Larry Newton (né Louis I. Nutinsky 7 May 1920 Philadelphia – 30 January 2005, Pompano Beach, Florida) was an American record company entrepreneur, who, earlier in his career, worked with several independent labels. He then became sales manager at the 1955 startup of ABC-Paramount Records, ascending to president in 1965. He oversaw what became a major multimarket, multi-label company, which, for its jazz subsidiary Impulse!, included Ray Charles, Oliver Nelson, Archie Shepp, Pharoah Sanders, and John Coltrane.
Newton's career began in 1938, while still in high school, when he worked in the stockroom of a Columbia distributor in Philadelphia. He became a salesman for Varsity, Combo, and Rainbow Records
Newton enlisted December 1, 1941, in the U.S. Army and served as a paratrooper during World War II and was honorably discharged November 15, 1945. In 1946, Newton became sales manager for Black & White Records.
In March 1949, Newton left B&W to become general manager of Peak Records. Also, around July 1949, Newton co-founded, co-owned, and co-managed, with Eddie Heller,[a] Derby Records — which produced hit by the Eddie Wilcox Orchestra, with Sunny Gale[b] singing "Wheel of Fortune" – and Jaye P. Morgan.
Newton overextended, financially, and, in 1953, formed a record Central Records with Lee Magid 1953. Eventually, in 1954, he had to file for bankruptcy. The Derby masters were sold to RCA where Newton became an executive.
In 1955, Newton became General Manager of Murray Katz's Treat Records, then located at 236 West 55 Street in Manhattan. In 1956, he joined ABC-Paramount as sales manager, where, in 1959, he rose to vice president of sales, and in 1965, president. In 1970, Newton became vice-president of ABC Pictures. In 1972, Newton returned to the record business by co-founding and heading GSF Records.
Newton is probably best remembered today for trying to stop Louis Armstrong from recording, "What A Wonderful World" because Newton did not like the song.
- Eddie Heller founded Rainbow Records in New York City in 1947 and ran it until 1957, when he switched to RCA Victor as Musical Director, a post he held until January 1959; his brother, Bobby Heller, joined Rainbow in 1950 as Promotion Manager; in February 1959, Eddie Heller became Musical Director of MGM Records; Eddie and Bobby also owned a club in north Philadelphia; Eddie died of a heart attack while, among other things, arranging a tour for Rudy Lynn, a celebrity hairstylist who, in 1964, quit to record his first song, "Number One Guy," for Heller's new label, Tribute Records ("Stylist and Confidant to the Stars Rudy Lynn," by Karen Ford, American Salon, April 24, 2015)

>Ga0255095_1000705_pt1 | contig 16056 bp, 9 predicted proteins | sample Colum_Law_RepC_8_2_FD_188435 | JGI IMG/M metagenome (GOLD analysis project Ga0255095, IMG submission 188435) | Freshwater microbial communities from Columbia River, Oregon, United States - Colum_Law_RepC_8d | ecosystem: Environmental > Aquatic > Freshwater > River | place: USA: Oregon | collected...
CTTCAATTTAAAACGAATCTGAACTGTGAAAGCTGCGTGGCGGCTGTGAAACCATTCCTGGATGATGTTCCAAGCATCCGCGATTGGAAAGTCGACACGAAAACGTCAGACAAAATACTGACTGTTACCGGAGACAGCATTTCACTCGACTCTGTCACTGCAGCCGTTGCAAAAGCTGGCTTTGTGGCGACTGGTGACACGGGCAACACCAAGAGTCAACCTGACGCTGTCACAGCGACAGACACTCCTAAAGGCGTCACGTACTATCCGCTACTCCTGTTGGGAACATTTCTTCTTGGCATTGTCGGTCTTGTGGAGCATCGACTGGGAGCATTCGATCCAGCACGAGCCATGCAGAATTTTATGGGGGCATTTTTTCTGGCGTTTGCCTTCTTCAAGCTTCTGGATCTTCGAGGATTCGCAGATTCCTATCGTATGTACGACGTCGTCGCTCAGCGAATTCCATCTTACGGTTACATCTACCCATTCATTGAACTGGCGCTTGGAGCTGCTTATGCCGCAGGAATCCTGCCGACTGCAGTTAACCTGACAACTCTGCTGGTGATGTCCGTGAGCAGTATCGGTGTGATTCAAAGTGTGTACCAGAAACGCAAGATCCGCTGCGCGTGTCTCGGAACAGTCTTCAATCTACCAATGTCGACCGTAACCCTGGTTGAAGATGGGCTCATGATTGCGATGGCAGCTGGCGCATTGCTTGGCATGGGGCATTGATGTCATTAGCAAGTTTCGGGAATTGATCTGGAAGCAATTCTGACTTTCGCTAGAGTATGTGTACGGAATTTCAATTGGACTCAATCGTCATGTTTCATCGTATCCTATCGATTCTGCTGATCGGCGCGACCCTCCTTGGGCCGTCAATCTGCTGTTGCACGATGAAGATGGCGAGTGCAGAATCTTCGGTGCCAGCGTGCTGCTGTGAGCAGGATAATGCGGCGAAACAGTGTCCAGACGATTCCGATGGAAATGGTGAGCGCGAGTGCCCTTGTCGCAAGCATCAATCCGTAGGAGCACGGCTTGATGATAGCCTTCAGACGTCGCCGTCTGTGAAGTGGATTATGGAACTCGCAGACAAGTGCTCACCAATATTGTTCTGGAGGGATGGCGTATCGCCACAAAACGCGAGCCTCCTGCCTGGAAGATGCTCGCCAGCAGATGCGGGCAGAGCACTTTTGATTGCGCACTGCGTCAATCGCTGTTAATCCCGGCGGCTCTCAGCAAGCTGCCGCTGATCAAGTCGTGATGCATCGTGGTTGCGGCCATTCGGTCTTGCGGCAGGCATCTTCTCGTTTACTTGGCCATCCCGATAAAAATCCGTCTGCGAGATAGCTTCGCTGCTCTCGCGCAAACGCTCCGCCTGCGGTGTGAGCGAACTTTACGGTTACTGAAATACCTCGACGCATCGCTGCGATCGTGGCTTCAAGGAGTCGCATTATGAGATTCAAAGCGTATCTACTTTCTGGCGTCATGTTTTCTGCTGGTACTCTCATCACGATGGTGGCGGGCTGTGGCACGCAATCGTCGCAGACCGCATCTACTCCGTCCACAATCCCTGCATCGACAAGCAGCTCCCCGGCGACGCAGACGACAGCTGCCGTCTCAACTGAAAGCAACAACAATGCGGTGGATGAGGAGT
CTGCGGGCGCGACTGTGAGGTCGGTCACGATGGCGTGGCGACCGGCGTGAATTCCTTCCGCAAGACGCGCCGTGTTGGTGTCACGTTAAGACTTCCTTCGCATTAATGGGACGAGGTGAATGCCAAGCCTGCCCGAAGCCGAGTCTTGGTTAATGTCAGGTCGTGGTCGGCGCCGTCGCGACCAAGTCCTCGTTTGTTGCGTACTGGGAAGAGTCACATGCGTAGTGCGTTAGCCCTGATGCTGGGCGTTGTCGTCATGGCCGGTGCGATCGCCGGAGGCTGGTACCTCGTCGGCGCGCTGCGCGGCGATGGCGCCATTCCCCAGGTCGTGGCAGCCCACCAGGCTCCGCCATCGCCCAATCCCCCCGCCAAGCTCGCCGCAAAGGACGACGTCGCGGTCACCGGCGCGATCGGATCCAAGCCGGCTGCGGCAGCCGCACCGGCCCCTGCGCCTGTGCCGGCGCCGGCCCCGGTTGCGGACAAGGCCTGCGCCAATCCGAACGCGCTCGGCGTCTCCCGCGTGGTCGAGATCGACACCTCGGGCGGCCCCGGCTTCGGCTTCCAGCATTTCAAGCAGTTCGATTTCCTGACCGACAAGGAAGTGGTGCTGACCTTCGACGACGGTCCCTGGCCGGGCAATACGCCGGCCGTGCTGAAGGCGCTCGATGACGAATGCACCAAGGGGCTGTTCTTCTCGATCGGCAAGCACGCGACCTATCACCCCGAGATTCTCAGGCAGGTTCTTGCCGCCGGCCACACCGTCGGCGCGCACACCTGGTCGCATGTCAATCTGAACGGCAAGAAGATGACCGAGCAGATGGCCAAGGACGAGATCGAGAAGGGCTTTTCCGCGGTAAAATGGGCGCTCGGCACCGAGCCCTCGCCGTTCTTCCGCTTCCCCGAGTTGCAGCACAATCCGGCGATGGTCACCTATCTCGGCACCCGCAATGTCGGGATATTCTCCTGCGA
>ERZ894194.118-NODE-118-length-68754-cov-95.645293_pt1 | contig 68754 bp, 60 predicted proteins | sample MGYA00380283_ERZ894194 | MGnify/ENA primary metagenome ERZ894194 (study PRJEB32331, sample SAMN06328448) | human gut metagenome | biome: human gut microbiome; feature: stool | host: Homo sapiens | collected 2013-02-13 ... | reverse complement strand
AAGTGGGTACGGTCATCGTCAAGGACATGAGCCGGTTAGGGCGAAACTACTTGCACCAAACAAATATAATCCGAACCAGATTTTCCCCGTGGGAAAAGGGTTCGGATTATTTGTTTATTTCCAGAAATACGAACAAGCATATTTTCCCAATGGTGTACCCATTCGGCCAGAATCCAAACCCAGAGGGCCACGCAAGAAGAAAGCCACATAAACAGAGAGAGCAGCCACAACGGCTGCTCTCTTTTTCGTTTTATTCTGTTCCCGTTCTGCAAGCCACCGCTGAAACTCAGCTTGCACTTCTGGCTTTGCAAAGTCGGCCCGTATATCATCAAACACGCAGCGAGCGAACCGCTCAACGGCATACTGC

- Sunny Gale (née Selma Sega; born 20 February 1927 Clayton, New Jersey) was a pop singer who flourished in the 1950s; "Wheel Of Fortune," released by Derby, was her first recording; it became her first Top 20 hit in 1952 and remains her best-known single
- "Social Security Applications and Claims, 1936-2007: 'Larry Newton'" (retrieved May 17, 2016, via www
.ancestry .com) (link; subscription required)
- "Clark to Head AB-PT; Top ABC-Para. Post to Newton," Magazine, Vol. 76, No. 47, November 21, 1964, pps. 1 & 8
- "Rainbow Records" (blog via WordPress) (retrieved May 17, 2016)
- "US Department of Veterans Affairs BIRLS (Beneficiary Identification Records Locator Subsystem) Death File, 1850-2010"
- "Derby Records Continue to Wax Best in Music," New York Age, February 4, 1950, pg. 29
- Record Makers and Breakers: Voices of the Independent Rock 'n' Roll Pioneers, by John Broven, University of Illinois Press (2009); pg. 440; OCLC 785781204
- "GSF Into Disk, Music Fields; Newton Is Chief," Magazine, Vol. 84, No. 16, April 15, 1972, pg. 3
- Larry Newton at Find a Grave (retrieved June 18, 2012)
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